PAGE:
“The Richmond story is America’s story. This project will bring new stories to light and encourage us to take a fresh look at our City’s history,” said Bill Martin, Director of the Valentine Museum. “We are excited to support the work of Reclaiming the Monument over the coming year. Richmond’s history has national significance and this grant from the Mellon Foundation recognizes the important opportunity we have to elevate it.”

Both organizations look forward to bringing visuals, conversations, and dialogue to the Richmond community, using primary source materials from the Valentine’s collection and other historical resources. For the Valentine, this is a unique opportunity to gather community feedback and support future projects at the museum.

The light installations, are intended to raise awareness about the neglected histories in our community as it continues to grapple with the complicated legacies of our past and how its telling has been used to shape and influence our present and future.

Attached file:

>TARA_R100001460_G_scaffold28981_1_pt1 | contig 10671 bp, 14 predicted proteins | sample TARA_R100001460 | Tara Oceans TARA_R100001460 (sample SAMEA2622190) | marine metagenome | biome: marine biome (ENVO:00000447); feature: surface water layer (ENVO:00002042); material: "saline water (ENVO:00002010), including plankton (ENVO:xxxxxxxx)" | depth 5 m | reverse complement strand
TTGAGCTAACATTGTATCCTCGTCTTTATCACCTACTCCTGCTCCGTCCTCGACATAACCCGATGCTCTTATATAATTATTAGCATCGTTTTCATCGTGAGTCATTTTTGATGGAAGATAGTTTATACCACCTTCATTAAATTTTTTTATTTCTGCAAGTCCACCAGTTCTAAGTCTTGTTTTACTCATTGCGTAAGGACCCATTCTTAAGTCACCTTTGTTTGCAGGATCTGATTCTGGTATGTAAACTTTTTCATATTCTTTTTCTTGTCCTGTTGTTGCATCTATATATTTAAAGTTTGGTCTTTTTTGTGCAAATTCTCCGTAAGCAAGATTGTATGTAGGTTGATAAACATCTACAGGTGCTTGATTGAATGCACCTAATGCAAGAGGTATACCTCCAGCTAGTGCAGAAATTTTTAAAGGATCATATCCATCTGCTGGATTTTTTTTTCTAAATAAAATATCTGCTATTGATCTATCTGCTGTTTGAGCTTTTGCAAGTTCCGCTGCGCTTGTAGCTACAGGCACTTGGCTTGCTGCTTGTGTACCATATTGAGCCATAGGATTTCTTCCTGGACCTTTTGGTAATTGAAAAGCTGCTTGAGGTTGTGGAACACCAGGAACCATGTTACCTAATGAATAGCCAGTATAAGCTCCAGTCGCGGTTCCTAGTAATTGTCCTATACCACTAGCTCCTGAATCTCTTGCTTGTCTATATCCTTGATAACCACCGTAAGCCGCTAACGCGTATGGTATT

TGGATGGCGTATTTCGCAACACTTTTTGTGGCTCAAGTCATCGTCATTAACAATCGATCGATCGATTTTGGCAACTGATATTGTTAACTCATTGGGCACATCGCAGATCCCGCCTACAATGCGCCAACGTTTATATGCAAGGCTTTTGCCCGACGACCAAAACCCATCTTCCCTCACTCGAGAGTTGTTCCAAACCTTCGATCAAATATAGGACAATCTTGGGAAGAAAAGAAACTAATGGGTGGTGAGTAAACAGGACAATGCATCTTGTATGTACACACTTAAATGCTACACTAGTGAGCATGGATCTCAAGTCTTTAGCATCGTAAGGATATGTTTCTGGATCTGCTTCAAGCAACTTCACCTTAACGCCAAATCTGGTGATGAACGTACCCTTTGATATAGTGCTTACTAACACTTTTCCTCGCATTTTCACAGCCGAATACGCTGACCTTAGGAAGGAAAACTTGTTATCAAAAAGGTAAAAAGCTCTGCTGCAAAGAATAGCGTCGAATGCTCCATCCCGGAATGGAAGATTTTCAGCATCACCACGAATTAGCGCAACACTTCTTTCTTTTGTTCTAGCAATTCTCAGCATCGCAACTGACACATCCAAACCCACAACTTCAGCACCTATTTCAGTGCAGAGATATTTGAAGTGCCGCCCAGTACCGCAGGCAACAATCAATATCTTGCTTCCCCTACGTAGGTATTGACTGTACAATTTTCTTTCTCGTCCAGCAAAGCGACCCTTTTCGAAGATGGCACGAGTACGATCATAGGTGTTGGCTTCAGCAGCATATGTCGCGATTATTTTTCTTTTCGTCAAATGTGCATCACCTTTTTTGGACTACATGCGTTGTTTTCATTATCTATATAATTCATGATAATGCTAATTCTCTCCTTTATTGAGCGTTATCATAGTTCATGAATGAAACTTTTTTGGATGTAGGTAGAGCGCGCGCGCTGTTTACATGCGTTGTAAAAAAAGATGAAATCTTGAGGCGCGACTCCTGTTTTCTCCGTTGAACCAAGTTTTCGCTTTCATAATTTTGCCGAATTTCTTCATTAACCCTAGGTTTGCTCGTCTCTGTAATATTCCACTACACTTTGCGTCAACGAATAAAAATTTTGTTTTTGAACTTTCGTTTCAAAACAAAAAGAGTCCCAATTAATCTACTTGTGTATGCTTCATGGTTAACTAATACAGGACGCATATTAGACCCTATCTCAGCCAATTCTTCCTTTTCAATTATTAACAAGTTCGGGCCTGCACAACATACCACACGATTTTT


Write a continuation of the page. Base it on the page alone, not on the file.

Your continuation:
The collaborative nature of the project will create a greater dialogue between grassroots organizations, artists, historical institutions, and the general public that will lay a foundation for how public art involving historical memory can be created in a way that is inclusive and community-driven.

“It is our hope that by providing an opportunity for our community to engage with a more complete telling of our history through the power of public art that we will be able to help our city heal and move towards a future rooted in peace, justice, and equality,” said Alex Criqui, Creative Director for Reclaiming the Monument.

Recontextualizing Richmond will also produce educational resources that will be accessible to educators and students.

Additional information and details related to Reclaiming the Monument installations will be made available in early 2022. The Valentine and Reclaiming the Monument are committed to ensuring a safe and engaging event series for the Richmond community.